On Reader’s Block

Or an unrelenting sentence on an unrelenting subject.

It comes, usually, in the dizzying aftermath of a great commotion—often in my personal life, of course, as sudden shifts in my routine (e.g., breakups, deaths, relocation, existential crises, etc.) turn both the act of reading a book and the comprehension of its contents into real Sisyphean nightmares during which I not only feel some intense quod me nutrit, me destruit-esque betrayal at literature’s inability to pacify me at my neediest and emptiest (except here there isn’t some Footprints in the Sand-type B.S. answer about being carried by books in those times but merely the reiteration of the stark truth behind even our deepest passions, namely, that they’re as illusory and ineffable and transient as anything else and when considered in such a light less meaningful and less connected to anything larger), but in those cases the fact that picking up a complex novel or a thoughtful essay collection arouses dread in me rather than my typical nerdy enthusiasm reflects—obviously—the depression such private cataclysms inevitably cause and offers little in the way of teachable material and is thus much less appropriate to be discussed here but so is hereby acknowledged and now promptly moved passed—but this ailment, so to speak, this reader’s block, can also come from incredible and joyful experiences found within reading itself, incidents of literary delight so pleasurable that its passing emphasizes the discordant dormancy of regularity, and that although this kind of reader’s block isn’t nearly as devastating as the aforementioned-but-hereafter-I-promise-not-mentioned-again depression kind, it is in all sorts of intellectual and philosophical but also deeply personal ways much harder to pull yourself out of, because the impetus for the whole crises to begin with was a book, a novel, a thing like the things that now don’t seem like things, one that succeeds so effortlessly in its delivery, so beautifully in its rhythm, one that creates new delivery methods and modes of narrative percussion, and that this work, being a book itself, affects you so powerfully as a reader that it not only fills you with all the conventional thrills and thralls of language and storytelling but that also makes you reconsider all your ideas about language and storytelling, so that when the last page has been turned, the object no longer obstructing your view to the remaining unread volumes, all purchased or borrowed or collected pre-This New Stuff, before you knew whatever it is you know now, and so are all suspect, questionable, inadequate to the abruptly rollicking progress of literary epiphany, i.e., none of the crap you own sounds good anymore, not compared to your discovery, this fresh-in-your-mind masterpiece, no way—and so in one of those lamely ironic twists that life is limpidly full of and we so enjoy pointing out, as you move deeper into your passions, the more the less resonant stuff falls by the wayside, pretty much permanently, and with increasing frequency, as Great Book by Great Book leaves countless Less Interesting Books their wake, whole categories even, your once indiscriminately expansive love for literature has been chiseled down into an ornately constructed and maybe even in some way impressive but ultimately very tiny piece of the original slab, so that in a sense the more you love something the less of it you love—or, instead, the longer you love something the less you need of it to get by, how what we love is always teaching us, slowly, gradually, how to let it go.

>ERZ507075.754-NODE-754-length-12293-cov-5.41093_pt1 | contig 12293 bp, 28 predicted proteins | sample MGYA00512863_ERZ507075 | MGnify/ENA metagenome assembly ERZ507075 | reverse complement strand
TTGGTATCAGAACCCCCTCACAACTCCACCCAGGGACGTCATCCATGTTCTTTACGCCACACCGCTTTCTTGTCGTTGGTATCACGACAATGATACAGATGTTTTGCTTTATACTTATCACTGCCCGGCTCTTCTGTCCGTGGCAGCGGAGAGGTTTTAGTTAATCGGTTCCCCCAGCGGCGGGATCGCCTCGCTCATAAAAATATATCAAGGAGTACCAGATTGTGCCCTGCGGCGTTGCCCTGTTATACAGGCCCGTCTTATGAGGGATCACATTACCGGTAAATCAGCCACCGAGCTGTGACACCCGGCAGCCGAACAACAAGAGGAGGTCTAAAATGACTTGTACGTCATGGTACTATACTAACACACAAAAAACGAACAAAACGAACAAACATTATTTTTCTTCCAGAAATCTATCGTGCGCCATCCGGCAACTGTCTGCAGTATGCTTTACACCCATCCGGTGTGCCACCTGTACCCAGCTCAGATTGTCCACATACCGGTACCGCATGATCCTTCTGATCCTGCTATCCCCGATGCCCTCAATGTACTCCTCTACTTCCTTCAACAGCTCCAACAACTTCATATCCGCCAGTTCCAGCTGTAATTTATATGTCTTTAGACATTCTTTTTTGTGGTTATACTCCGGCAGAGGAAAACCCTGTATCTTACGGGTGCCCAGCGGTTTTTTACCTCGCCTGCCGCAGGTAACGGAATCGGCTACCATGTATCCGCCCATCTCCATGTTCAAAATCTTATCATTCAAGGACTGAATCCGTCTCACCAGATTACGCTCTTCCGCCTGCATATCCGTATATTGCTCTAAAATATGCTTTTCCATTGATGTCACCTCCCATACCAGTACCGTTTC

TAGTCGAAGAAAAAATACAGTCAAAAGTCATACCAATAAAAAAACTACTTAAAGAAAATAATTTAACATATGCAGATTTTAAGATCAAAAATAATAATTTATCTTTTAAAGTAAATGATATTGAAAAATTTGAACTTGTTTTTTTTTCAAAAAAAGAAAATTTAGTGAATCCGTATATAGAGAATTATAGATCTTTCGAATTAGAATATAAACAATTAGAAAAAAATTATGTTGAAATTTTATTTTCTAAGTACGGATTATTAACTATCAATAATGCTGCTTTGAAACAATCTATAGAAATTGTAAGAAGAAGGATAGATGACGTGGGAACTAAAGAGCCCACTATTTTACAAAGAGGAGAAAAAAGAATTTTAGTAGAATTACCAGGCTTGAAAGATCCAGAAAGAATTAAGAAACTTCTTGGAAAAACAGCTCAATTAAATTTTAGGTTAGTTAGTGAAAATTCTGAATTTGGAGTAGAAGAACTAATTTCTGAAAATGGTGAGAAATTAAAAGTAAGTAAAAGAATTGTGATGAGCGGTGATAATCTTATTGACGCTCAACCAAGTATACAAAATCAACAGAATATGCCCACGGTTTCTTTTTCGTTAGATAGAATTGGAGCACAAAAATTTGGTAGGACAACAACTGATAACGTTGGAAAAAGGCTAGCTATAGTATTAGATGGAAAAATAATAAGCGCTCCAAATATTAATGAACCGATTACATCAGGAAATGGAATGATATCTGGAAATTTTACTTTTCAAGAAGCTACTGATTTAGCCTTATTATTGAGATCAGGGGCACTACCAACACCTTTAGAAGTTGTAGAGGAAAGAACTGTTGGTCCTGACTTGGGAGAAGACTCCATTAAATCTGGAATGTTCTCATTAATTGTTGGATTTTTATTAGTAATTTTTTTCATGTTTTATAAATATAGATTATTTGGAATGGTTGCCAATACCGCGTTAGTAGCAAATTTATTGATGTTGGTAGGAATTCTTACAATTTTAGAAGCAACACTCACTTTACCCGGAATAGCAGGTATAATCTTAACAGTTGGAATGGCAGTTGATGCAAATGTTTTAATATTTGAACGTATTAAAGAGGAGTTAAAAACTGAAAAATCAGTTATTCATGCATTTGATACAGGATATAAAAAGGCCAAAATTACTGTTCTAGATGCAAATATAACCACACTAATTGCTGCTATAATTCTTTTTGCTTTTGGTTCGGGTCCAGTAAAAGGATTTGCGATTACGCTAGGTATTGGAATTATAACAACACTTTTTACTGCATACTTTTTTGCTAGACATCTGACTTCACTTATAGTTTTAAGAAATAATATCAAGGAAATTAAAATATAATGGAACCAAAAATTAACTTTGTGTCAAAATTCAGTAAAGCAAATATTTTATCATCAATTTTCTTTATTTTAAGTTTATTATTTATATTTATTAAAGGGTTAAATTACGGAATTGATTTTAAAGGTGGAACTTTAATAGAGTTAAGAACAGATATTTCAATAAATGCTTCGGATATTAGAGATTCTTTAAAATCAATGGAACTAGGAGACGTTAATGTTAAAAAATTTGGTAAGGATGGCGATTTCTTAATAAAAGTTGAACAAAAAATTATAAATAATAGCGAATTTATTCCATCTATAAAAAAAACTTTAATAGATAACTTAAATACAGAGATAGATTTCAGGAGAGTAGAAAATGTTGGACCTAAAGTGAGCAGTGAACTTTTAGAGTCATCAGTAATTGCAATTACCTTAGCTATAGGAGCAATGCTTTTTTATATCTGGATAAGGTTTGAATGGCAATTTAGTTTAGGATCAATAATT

Featured image: crazystocker/Shutterstock.com

About Jonathan Russell Clark

JONATHAN RUSSELL CLARK is a literary critic and the author of An Oasis of Horror in a Desert of Boredom. His work has appeared in The New York Times Book Review, the San Francisco Chronicle, Rolling Stone, The Atlantic, Tin House, The Georgia Review, and numerous others.

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